If you think Democratic senators were scandalous during the confirmation process for Supreme Court Justice Brett Kavanaugh, the despicable actions seen then would prove to be but a warm up for what could occur in 2020.
One thing we do know, courtesy of Senate Majority Leader Mitch McConnell, is if an opening occurs on the high court in 2020, a presidential election year, the nominee appointed by President Donald Trump would go before the Senate for confirmation.
A position that’s in stark contrast to McConnell’s position in 2016, when he refused to hold confirmation hearings for President Barack Obama’s nominee, Judge Merrick Garland, following the death of Justice Antonin Scalia in February 2016.
At the time, McConnell said voters in the presidential election should get to decide on who filled the opening, given that Obama was essentially a lame duck president riding out his second, final term.
But when asked Tuesday at a Paducah Chamber of Commerce luncheon in Kentucky on where he would stand if a Supreme Court justice died next year, after a dramatic pause to take a sip of his beverage, McConnell smiles and said, “Oh, we’d fill it.”
As furious as Democrats were in 2016, Tuesday’s remark amounts to some big league trolling from “Cocaine Mitch.”
McConnell’s spokesman, David Popp, would later stress that the difference between now and then is that the White House was controlled by a Democrat and the Senate by Republicans in 2016, while both are controlled by the GOP today.
“McConnell has conveyed this reasoning several times — the decision not to consider Garland’s nomination was because the Senate was held by a different party than the president leading into an election. His answer Tuesday is consistent with that claim,” Popp tweeted in response to an NBC article.
McConnell has conveyed this reasoning several times — the decision not to consider Garland’s nomination was because the Senate was held by a different party than the president leading into an election. His answer Tuesday is consistent with that claim. https://t.co/9JydIEyYdZ
— David Popp (@davidpopp) May 29, 2019
It’s clear that the Republican lawmaker has a keen understanding of the importance of the judiciary in shaping this country’s future and has worked hard in Trump’s first two years to confirm 107 Article III judges nominated by the president, which includes two Supreme Court justices, 40 judges for the U.S. Courts of Appeals and 65 judges for the U.S. District Courts.
The Congressional Research Service said that McConnell has overseen the greatest number of appeals court nominees confirmed by the Senate in the first two years of any presidency since it started tracking the data.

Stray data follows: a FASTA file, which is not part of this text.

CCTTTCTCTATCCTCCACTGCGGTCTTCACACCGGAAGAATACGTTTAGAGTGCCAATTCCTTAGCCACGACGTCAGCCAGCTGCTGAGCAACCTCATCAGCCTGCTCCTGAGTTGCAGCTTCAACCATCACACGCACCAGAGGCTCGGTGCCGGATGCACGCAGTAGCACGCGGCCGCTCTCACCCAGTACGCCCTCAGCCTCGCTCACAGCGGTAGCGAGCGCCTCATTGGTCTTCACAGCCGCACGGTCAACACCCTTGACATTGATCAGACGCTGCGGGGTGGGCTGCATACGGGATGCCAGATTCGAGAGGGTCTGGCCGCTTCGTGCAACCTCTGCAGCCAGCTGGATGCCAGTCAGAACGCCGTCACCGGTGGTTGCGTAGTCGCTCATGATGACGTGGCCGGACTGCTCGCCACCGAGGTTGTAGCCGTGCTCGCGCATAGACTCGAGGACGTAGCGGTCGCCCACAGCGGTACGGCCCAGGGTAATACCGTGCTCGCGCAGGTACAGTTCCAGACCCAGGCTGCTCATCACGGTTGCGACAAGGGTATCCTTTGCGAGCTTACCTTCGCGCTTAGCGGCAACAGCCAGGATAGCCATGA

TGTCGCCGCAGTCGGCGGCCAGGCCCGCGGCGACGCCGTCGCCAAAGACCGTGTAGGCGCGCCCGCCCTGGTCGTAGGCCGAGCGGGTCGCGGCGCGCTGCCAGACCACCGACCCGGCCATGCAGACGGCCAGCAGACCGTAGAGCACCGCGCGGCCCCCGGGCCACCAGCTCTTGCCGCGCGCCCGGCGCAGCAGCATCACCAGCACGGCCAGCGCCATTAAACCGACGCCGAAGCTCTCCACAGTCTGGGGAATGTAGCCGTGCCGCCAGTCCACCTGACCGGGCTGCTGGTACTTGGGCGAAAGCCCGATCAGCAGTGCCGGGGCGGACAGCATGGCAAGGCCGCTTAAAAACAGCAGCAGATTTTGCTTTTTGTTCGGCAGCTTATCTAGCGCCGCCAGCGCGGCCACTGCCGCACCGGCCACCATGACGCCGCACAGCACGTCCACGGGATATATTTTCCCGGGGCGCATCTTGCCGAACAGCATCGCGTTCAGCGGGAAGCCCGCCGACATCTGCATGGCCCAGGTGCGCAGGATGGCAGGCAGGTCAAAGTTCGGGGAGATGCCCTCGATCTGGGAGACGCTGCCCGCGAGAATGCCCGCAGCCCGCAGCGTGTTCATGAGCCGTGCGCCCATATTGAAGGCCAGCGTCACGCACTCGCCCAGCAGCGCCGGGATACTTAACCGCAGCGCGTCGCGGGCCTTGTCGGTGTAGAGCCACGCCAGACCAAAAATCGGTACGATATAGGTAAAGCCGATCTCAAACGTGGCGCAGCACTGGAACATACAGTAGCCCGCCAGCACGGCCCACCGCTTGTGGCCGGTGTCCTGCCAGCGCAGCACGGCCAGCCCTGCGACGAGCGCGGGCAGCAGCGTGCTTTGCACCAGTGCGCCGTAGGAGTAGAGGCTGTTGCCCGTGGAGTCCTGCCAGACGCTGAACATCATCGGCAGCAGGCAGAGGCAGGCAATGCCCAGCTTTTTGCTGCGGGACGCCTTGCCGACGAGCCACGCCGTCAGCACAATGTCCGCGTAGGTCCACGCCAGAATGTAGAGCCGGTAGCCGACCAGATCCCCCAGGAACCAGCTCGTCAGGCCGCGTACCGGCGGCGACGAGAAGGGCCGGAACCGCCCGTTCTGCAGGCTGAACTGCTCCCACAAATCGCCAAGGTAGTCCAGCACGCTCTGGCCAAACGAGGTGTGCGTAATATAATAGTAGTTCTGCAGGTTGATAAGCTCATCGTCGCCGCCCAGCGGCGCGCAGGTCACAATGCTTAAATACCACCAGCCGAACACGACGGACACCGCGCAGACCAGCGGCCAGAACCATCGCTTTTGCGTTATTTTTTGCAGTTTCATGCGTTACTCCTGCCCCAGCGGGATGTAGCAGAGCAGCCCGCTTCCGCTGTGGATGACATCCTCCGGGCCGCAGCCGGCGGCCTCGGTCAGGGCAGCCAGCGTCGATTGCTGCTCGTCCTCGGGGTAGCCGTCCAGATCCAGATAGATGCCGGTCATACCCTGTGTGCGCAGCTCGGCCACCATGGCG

These are lifetime appointments, which McConnell touched on at Tuesday’s luncheon.
“I remember during the tax bill, people were agonizing over whether one part of the tax bill was permanent or not,” McConnell said. “I said, ‘Look, the only way the tax bill is permanent depends on the next election.’ Because people have different views about taxes in the two parties and they approach it differently when they get in power.”
“What can’t be undone is a lifetime appointment to a young man or woman who believes in the quaint notion that the job of the judge is to follow the law,” he would continue. “That’s the most important thing we’ve done in the country, which cannot be undone.”
In fact, with an assist from McConnell, Trump has flipped the 3rd U.S. Circuit Court of Appeals from a Democrat-appointed majority to a Republican one.
According to Russell Wheeler of the Brookings Institution, they have “strengthened Republican-appointee majorities on four courts that already had such majorities those of the 5th, 6th, 7th, and 8th circuits.”
Appellant judges have been a priority all along for the administration.
PBS reported that when Trump took office, Obama had left more than 100 vacancies to fill in the lower courts, including 17 in the U.S. courts of appeals.
“They are the ones that judge all your disputes,” Trump said in a March 2018 speech. “They judge on what’s fair on the environment and what’s not fair.”
“I don’t know why Obama left that,” he added. “It was like a big, beautiful present to all of us.”
In the end, Trump’s legacy will very likely be his impact on the courts, as will Mitch McConnell’s.
“McConnell knows that from a legacy point of view, from a view of center-right America, this is the most important thing you can do,” his former chief of staff Josh Holmes said.
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